This small quaint seaport has roots back to April 7, 1730 when Isaac and Jonathan Green Sr. purchased from Ebenezer Harker "a certain plantation and track of land containing by estimation 441 acres situate lying and being in ye Carterett in ye county of province of aforsaid being ye west side of ye mouth off White Oak River." By 1771 Theophilus Weeks started a town on his plantation, laying out a plat and selling lots. Formerly known as Bogue, Week's Point, The Wharf and New Town, the town was officially designated by the North Carolina General Assembly on May 6, 1783. Above photo courtesy Jack Dudley . Swansboro - A Pictorial Tribute . North Carolina State Archives.
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More on Huggins Island

Below is a synopsis from: Huggins Island Battery by Paul Branch, Fort Macon State Park Historian

Hammocks Beach State Park is made up of three areas: the 30-acre Mainland, 980-acre unspoiled Bear Island with its wind-swept dunes and 211-acre thick maritime forested Huggins Island—all at the mouth of the White Oak River in Bogue Inlet. Huggins Island played an important role in the history of Swansboro and the state of North Carolina.

In 1861 Confederate authorities found it necessary to construct a number of earthwork fortifications which included one on the White Oak River—to secure against Union attempts to advance inland from the coast. The battery on Huggins Island was completed early December of that year.

In the construction, almost all of the physical labor was performed by Negro laborers—some free Negroes and the rest slaves.  

The bombproof was an underground chamber—a shell-proof magazine with timbers and soil above. A barracks building added accommodation for the garrison.—probably a simple log building. It is believed that only six 32-pound armaments were installed, later removed to New Bern to consolidate efforts against Burnside’s advance.

Captain Munn
Brigadier General Stevenson
On February 19, 1862, orders were issued for Captain Munn to withdraw his company from Huggins Island. Guns and ordinance were apparently transported to New Bern and ultimately fell into Union hands when Burnside captured New Bern on March 14, 1862.

On August 17, 1862, three months after the siege of Fort Macon, Brigadier General Thomas Stevenson and his forces took possession of Swansboro and destroyed salt works in the area. Before heading back to Beaufort on August 19th, there was a half-hearted attempt to destroy the abandoned Huggins Island Battery—evidenced only by possible explosion of the magazine bombproof.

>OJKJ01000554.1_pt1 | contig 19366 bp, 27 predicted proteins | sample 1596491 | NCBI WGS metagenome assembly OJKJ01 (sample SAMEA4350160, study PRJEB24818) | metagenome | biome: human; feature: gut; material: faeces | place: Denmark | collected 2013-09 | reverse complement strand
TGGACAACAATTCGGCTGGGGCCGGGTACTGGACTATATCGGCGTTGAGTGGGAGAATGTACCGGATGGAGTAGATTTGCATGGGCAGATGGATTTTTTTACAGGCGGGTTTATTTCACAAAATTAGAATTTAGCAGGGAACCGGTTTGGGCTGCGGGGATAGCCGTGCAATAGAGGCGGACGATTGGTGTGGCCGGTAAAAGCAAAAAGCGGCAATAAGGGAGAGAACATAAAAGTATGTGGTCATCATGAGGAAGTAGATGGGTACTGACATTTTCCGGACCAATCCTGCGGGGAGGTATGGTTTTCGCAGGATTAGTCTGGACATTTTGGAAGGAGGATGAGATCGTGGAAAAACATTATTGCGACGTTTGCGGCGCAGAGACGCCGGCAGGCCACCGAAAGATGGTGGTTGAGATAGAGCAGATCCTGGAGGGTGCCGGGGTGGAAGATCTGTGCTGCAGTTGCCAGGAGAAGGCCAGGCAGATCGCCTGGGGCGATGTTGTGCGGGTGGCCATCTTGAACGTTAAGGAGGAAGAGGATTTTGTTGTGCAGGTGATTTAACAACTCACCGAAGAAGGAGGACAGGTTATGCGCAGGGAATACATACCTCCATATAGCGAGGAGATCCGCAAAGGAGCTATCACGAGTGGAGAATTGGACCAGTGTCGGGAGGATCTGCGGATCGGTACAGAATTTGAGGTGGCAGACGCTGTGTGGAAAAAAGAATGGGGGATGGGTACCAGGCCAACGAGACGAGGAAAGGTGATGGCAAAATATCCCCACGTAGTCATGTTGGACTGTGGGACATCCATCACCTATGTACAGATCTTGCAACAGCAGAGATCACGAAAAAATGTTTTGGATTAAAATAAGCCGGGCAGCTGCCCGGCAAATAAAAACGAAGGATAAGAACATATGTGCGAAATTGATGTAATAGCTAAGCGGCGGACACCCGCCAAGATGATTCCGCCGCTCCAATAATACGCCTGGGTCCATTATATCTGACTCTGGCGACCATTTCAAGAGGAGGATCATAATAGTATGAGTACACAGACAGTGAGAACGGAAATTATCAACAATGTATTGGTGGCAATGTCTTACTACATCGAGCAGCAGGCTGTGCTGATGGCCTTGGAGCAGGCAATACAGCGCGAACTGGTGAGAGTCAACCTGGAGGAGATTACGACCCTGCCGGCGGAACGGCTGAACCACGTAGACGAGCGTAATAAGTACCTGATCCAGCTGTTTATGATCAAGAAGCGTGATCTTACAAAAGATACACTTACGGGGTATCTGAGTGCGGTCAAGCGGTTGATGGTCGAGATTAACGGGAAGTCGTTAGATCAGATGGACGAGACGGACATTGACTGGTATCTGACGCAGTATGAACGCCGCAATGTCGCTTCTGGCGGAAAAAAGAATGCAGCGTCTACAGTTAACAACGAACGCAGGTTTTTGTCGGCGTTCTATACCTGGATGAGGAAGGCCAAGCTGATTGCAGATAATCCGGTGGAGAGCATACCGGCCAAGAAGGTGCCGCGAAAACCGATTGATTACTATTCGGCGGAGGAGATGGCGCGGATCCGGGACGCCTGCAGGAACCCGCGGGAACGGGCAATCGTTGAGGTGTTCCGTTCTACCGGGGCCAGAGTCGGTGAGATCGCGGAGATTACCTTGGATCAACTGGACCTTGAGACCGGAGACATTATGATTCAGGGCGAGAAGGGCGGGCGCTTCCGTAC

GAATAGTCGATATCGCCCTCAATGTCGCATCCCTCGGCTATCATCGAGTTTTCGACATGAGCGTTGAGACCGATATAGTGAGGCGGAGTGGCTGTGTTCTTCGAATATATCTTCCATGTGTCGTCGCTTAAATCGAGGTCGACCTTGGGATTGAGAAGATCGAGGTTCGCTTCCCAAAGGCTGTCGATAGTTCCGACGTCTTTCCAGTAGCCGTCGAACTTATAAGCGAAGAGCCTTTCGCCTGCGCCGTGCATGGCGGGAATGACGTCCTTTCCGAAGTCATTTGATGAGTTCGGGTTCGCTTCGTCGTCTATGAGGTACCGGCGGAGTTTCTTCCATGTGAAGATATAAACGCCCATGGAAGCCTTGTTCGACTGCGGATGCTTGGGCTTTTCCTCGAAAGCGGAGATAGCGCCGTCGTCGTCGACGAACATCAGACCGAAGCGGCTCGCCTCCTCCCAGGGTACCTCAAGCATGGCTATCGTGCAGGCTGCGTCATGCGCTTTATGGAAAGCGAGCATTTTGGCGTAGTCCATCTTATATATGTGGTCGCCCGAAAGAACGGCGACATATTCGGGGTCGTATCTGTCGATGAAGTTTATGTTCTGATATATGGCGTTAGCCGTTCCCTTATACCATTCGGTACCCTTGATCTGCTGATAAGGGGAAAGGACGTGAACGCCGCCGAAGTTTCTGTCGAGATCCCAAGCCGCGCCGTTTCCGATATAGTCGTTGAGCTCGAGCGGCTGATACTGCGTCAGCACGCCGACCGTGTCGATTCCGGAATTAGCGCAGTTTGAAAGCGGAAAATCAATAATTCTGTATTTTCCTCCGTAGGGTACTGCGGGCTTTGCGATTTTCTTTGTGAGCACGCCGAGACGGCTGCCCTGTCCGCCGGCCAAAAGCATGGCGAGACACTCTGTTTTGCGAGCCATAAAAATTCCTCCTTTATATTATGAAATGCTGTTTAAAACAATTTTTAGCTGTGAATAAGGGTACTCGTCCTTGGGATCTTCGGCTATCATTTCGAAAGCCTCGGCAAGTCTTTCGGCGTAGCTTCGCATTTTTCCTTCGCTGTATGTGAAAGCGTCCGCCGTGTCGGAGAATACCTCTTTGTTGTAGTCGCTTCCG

Though insignificant in the scope of the Civil War—built and occupied for only three months—the site holds greater importance today as the only unspoiled example of Confederate earthwork fortification surviving on the North Carolina coast.

Above is a synopsis from: Huggins Island Battery by Paul Branch, Fort Macon State Park Historian

View of Huggins Island
When the state of North Carolina purchased Huggins Island for incorporation into Hammock Beach State Park, the purpose was “to protect the island’s maritime forest habitat from development pressures in the area” and to protect its coastal waters. It is noteworthy due to its relatively undisturbed maritime forest—currently a nature preserve.

Huggins Island, a significant natural heritage area, was incorporated into Hammock Beach State Park in 1999. The island has a long history of human activity, exemplified by shell middens, a Civil War earthen fortification and farm clearings. An inventory of the flora from 2001-2005 found 192 species of vascular plants in 148 genera and 75 families. Thirteen species were new county records, and five species were significantly rare in North Carolina. Thirteen species of exotics occurred, ten of which are invasive in the southeast. Eleven major plant communities were recognized, including previously recognized, globally rare, maritime swamp forest. The largest community was maritime evergreen forest, and the most species rich was shell midden community. Few signs of human habitation and farming were visible, but most of the upland had storm damage, likely resulting from a series of hurricanes from the mid-1990s.

SOURCE: The Vascular Flora of Huggins Island, Onslow County, North Carolina
Lisa Kelly, Dept. of Biology, UNC at Pembroke, Pembroke, NC

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